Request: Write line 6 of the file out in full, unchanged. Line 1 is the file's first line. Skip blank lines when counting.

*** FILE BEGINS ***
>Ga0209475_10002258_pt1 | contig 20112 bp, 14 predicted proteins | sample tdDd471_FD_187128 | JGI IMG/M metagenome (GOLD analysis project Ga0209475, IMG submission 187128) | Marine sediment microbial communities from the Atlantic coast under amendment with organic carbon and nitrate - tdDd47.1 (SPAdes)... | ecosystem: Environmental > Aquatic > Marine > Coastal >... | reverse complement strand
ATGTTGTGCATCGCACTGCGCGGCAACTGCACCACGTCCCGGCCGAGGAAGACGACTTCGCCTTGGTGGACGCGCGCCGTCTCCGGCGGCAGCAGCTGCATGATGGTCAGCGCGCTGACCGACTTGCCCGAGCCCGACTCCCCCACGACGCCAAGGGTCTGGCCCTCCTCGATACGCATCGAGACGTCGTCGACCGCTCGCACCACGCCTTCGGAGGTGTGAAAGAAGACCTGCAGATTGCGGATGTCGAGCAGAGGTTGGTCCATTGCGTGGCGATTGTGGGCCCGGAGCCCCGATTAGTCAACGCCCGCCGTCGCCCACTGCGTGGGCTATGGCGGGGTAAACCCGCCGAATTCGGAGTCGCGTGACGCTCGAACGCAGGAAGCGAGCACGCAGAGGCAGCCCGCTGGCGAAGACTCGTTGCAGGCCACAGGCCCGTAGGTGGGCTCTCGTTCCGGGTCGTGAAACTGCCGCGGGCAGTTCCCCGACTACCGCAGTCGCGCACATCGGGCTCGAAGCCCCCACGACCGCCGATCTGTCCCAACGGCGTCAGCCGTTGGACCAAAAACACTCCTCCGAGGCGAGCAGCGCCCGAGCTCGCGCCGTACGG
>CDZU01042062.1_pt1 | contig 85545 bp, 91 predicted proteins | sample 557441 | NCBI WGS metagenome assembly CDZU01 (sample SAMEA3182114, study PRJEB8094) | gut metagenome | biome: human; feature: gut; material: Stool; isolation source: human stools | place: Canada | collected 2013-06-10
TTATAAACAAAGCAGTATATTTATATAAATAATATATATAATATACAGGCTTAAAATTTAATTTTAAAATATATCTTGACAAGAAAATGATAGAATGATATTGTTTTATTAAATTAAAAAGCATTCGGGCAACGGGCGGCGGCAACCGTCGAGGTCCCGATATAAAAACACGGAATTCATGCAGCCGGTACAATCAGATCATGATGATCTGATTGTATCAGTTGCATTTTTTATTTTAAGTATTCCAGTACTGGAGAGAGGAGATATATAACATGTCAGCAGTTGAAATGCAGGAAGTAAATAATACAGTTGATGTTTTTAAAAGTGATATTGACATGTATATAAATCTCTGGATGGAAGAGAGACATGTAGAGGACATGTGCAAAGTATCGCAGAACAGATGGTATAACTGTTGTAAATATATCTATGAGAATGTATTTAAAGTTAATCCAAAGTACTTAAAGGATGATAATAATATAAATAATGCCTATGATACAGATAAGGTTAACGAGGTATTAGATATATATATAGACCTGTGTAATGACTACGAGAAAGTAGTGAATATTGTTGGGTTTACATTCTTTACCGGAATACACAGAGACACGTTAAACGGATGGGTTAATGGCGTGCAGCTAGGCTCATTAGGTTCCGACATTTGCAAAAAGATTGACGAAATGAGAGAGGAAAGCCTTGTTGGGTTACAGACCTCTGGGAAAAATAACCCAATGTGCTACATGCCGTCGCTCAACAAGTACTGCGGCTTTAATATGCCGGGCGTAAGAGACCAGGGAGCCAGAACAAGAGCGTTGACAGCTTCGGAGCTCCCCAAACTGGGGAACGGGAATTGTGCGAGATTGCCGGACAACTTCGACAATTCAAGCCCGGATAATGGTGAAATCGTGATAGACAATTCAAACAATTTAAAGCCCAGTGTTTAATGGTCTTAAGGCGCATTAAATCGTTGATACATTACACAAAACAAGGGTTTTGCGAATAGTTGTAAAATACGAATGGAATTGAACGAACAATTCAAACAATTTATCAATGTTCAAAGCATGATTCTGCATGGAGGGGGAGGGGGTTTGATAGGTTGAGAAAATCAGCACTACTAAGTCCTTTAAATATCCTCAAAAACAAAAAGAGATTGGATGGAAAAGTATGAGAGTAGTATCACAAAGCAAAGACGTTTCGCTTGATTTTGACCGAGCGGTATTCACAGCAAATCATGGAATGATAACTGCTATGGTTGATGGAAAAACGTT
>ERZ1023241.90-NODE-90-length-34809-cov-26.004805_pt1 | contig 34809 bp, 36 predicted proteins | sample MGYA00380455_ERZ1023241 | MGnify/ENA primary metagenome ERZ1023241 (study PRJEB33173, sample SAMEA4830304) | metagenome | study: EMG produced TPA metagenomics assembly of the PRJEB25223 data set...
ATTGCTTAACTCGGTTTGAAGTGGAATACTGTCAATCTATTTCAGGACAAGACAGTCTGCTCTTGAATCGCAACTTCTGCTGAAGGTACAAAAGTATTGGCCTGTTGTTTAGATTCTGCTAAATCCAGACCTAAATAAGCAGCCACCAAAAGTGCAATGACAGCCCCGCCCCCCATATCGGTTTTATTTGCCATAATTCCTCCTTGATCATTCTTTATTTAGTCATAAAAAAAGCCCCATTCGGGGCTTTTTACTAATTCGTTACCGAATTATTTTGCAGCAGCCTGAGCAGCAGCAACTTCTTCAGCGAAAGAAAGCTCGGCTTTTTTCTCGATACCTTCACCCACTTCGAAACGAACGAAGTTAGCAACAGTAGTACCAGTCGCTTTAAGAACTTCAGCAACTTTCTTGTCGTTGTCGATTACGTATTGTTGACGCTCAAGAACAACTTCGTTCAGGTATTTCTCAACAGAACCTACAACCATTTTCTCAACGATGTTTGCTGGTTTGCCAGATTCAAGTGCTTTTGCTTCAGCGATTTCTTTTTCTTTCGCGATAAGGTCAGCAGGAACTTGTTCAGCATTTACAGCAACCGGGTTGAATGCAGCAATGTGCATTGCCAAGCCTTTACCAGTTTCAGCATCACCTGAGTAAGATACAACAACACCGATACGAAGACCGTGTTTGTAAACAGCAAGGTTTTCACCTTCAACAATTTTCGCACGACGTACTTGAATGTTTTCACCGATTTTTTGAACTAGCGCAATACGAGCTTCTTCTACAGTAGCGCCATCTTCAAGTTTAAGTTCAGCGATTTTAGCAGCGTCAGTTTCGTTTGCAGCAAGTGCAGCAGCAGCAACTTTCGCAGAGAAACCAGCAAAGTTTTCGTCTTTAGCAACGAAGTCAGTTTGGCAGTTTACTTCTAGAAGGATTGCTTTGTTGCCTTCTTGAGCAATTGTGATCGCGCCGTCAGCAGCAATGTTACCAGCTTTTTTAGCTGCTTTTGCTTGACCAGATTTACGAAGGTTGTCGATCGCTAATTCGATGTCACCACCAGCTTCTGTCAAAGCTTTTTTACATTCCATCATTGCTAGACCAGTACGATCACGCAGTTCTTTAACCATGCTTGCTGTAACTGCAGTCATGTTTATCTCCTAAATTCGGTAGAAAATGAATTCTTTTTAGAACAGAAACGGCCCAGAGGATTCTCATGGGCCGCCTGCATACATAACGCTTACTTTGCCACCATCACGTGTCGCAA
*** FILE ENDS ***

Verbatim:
ATTGCTTAACTCGGTTTGAAGTGGAATACTGTCAATCTATTTCAGGACAAGACAGTCTGCTCTTGAATCGCAACTTCTGCTGAAGGTACAAAAGTATTGGCCTGTTGTTTAGATTCTGCTAAATCCAGACCTAAATAAGCAGCCACCAAAAGTGCAATGACAGCCCCGCCCCCCATATCGGTTTTATTTGCCATAATTCCTCCTTGATCATTCTTTATTTAGTCATAAAAAAAGCCCCATTCGGGGCTTTTTACTAATTCGTTACCGAATTATTTTGCAGCAGCCTGAGCAGCAGCAACTTCTTCAGCGAAAGAAAGCTCGGCTTTTTTCTCGATACCTTCACCCACTTCGAAACGAACGAAGTTAGCAACAGTAGTACCAGTCGCTTTAAGAACTTCAGCAACTTTCTTGTCGTTGTCGATTACGTATTGTTGACGCTCAAGAACAACTTCGTTCAGGTATTTCTCAACAGAACCTACAACCATTTTCTCAACGATGTTTGCTGGTTTGCCAGATTCAAGTGCTTTTGCTTCAGCGATTTCTTTTTCTTTCGCGATAAGGTCAGCAGGAACTTGTTCAGCATTTACAGCAACCGGGTTGAATGCAGCAATGTGCATTGCCAAGCCTTTACCAGTTTCAGCATCACCTGAGTAAGATACAACAACACCGATACGAAGACCGTGTTTGTAAACAGCAAGGTTTTCACCTTCAACAATTTTCGCACGACGTACTTGAATGTTTTCACCGATTTTTTGAACTAGCGCAATACGAGCTTCTTCTACAGTAGCGCCATCTTCAAGTTTAAGTTCAGCGATTTTAGCAGCGTCAGTTTCGTTTGCAGCAAGTGCAGCAGCAGCAACTTTCGCAGAGAAACCAGCAAAGTTTTCGTCTTTAGCAACGAAGTCAGTTTGGCAGTTTACTTCTAGAAGGATTGCTTTGTTGCCTTCTTGAGCAATTGTGATCGCGCCGTCAGCAGCAATGTTACCAGCTTTTTTAGCTGCTTTTGCTTGACCAGATTTACGAAGGTTGTCGATCGCTAATTCGATGTCACCACCAGCTTCTGTCAAAGCTTTTTTACATTCCATCATTGCTAGACCAGTACGATCACGCAGTTCTTTAACCATGCTTGCTGTAACTGCAGTCATGTTTATCTCCTAAATTCGGTAGAAAATGAATTCTTTTTAGAACAGAAACGGCCCAGAGGATTCTCATGGGCCGCCTGCATACATAACGCTTACTTTGCCACCATCACGTGTCGCAA